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Publication numberUS4935928 A
Publication typeGrant
Application numberUS 07/308,652
Publication dateJun 19, 1990
Filing dateFeb 9, 1989
Priority dateFeb 25, 1988
Fee statusPaid
Also published asDE68910997D1, DE68910997T2, EP0330274A1, EP0330274B1
Publication number07308652, 308652, US 4935928 A, US 4935928A, US-A-4935928, US4935928 A, US4935928A
InventorsJan De Weerd
Original AssigneeAt&T Bell Laboratories
Export CitationBiBTeX, EndNote, RefMan
External Links: USPTO, USPTO Assignment, Espacenet
DC supply for an S-bus in ISDN
US 4935928 A
Abstract
In an ISDN network, terminals connected to an S-bus (4) are fed via this S-bus (4) by a d.c. supply arrangement (6, 7, 20). The d.c. supply arrangement comprises a main supply unit (7) and an emergency supply unit (6) which are coupled with opposite polarity to the S-bus (4) via a coupling circuit (20). Consequently, the emergency supply unit (6) needs to supply only those terminals which are also made suitable for voltages with opposite polarity, and which generally present only elementary telecommunications functions. An electrically arranged coupling circuit (20) includes a monitoring circuit which monitors the value of the main supply unit output voltage and inhibits the output from the main supply unit and connects the emergency supply unit when the output voltage drops below a predetermined threshold.
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Claims(5)
I claim:
1. A d.c. supply arrangement for an S-bus connected to an ISDN network termination, including a first d.c. supply unit supplying a d.c. voltage intended for the S-bus, this unit being fed from a power source which is independent of the ISDN network, and the arrangement including a second d.c. supply unit supplying also a d.c. voltage intended for the S-bus, this second unit being fed from the ISDN subscriber line, a coupling circuit which connects one of the two d.c. supply units to the S-bus in dependence on the value of the d.c. output voltage of the first d.c. supply unit, the output of the first d.c. supply unit and the output of the second d.c. supply unit being coupled with opposite polarity to the bus via the coupling circuit, the d.c. supply arrangement is characterized in that the two d.c. supply units each comprise a series transistor associated with the coupling circuit, the main current path of each of the series transistors being serially connected to an output conductor of the associated d.c. supply unit, in that the coupling circuit further includes a monitoring circuit having input conductors connected to the output of the first d.c. supply unit and having a control output which is connected to the control electrode of the series transistor associated with the first d.c. supply unit to allow the series transistor associated with the first d.c. supply unit to block the first power supply from supplying a d.c. voltage to the S-bus in case the d.c. output voltage of the first d.c. supply unit falls short of the preset threshold, and in that the coupling circuit includes a threshold circuit having at least a first and a second input conductor which are connected to the main electrodes of the series transistor associated with the second d.c. supply unit and having a control output which is connected to the control electrode of the series transistor associated with the second d.c. supply for bringing the latter into the conductive state in case the voltage over the main electrodes of the series transistor associated with the second d.c. supply falls short of a preset threshold.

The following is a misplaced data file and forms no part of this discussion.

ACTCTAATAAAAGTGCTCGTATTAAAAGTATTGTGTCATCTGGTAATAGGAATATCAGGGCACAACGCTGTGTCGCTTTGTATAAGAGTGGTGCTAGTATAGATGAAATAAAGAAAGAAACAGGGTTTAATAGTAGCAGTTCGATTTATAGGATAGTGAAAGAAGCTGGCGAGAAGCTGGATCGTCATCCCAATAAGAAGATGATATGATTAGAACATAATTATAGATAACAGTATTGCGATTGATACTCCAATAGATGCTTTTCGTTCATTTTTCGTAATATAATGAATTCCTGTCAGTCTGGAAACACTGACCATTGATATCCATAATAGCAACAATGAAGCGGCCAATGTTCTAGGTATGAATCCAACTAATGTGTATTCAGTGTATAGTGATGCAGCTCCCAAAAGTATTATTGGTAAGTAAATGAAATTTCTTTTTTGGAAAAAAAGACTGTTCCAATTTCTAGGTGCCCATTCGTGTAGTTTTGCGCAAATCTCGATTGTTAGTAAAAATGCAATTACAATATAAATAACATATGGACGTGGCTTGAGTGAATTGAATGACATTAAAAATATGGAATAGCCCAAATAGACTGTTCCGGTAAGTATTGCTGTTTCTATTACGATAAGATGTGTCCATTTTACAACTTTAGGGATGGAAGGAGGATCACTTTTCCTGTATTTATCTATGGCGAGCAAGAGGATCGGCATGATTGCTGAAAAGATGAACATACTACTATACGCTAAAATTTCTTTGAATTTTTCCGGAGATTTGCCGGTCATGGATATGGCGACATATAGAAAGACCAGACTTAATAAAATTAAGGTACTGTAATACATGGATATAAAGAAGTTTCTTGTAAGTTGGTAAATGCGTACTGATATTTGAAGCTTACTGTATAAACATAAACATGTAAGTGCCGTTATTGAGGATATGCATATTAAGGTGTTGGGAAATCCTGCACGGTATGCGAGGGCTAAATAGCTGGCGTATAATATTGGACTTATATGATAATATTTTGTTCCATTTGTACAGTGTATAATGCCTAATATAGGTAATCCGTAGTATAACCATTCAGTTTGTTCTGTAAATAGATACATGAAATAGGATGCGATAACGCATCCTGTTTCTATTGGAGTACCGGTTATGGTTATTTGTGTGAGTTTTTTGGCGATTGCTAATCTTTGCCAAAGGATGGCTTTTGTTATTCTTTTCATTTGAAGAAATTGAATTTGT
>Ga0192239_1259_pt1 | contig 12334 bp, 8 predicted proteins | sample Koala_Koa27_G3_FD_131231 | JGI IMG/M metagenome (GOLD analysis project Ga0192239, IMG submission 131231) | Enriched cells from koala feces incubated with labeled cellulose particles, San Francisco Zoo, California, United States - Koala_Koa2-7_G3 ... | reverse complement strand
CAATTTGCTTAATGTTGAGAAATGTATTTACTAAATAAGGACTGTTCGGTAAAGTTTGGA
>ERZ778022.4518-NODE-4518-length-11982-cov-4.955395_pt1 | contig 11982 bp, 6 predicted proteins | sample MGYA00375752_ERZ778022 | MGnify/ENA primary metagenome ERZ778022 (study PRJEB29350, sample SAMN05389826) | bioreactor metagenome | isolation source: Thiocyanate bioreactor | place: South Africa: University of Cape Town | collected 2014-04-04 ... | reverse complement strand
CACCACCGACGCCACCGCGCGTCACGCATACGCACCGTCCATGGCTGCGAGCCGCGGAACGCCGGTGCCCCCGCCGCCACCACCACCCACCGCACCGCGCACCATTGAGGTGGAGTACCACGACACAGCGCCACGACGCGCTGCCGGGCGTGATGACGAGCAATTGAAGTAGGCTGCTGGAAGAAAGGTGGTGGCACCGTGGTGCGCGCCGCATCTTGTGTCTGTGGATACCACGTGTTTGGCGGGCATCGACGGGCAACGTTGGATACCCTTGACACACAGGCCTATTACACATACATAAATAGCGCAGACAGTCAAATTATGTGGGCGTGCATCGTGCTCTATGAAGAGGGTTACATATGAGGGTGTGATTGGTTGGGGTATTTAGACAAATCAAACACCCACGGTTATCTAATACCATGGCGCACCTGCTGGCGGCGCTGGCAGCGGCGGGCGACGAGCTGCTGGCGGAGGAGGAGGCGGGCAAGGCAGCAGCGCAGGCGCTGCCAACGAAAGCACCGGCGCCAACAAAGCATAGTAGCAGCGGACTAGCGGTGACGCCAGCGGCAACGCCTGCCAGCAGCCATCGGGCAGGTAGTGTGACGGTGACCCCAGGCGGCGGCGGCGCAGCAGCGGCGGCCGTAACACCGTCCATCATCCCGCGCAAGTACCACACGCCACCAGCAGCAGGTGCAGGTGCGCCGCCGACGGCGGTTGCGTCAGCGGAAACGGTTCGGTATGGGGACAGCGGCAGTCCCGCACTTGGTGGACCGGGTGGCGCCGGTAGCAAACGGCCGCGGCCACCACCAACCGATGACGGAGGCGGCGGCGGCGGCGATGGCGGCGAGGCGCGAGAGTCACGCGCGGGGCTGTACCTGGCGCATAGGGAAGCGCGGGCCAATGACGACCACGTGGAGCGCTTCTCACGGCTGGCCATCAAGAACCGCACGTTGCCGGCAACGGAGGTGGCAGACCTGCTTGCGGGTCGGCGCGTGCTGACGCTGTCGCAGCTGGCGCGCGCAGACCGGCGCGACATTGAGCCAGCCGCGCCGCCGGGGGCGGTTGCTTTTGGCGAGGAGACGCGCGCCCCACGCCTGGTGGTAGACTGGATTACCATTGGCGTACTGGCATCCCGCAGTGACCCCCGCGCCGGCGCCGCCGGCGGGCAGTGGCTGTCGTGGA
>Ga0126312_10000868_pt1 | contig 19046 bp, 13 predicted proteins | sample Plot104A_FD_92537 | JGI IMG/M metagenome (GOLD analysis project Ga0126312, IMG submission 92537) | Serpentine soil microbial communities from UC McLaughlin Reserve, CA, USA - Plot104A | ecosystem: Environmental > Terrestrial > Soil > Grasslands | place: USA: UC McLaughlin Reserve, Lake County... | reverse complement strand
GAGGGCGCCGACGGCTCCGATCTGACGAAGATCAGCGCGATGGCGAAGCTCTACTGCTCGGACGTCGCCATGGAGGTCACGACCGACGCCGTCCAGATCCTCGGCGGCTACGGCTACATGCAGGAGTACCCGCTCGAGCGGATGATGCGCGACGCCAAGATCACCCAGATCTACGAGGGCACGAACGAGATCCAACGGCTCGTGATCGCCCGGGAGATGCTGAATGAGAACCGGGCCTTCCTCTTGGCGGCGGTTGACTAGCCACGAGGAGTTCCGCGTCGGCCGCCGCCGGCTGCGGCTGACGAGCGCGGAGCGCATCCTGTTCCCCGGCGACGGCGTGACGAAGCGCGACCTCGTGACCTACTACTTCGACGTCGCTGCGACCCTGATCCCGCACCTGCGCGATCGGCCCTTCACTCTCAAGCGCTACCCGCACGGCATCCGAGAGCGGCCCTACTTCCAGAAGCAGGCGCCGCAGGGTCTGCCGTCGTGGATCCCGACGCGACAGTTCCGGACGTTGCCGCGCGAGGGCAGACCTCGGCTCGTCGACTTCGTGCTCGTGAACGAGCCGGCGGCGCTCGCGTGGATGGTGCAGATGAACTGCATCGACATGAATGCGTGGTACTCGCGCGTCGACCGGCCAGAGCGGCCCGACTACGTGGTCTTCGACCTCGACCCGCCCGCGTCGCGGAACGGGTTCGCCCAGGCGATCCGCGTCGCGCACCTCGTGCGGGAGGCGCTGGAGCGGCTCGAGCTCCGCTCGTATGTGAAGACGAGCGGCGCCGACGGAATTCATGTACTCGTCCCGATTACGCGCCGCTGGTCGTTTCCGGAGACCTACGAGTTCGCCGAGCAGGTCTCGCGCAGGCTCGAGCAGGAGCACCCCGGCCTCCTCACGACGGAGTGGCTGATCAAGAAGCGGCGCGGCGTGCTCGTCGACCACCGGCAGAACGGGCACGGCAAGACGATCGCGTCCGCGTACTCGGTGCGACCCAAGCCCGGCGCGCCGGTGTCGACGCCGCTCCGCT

2. A d.c. supply arrangement as claimed in claim 1 characterized in that the monitoring circuit comprises a voltage reducer comprising input conductors and a control output, a voltage reference circuit and a comparator, in which the input conductors of the voltage reducer form the input conductors of the monitoring circuit, in which the output of the voltage reducer is connected to one of the inputs of the comparator to whose other input is connected the voltage reference circuit, and in that the output of the comparator forms a control output of the monitoring circuit.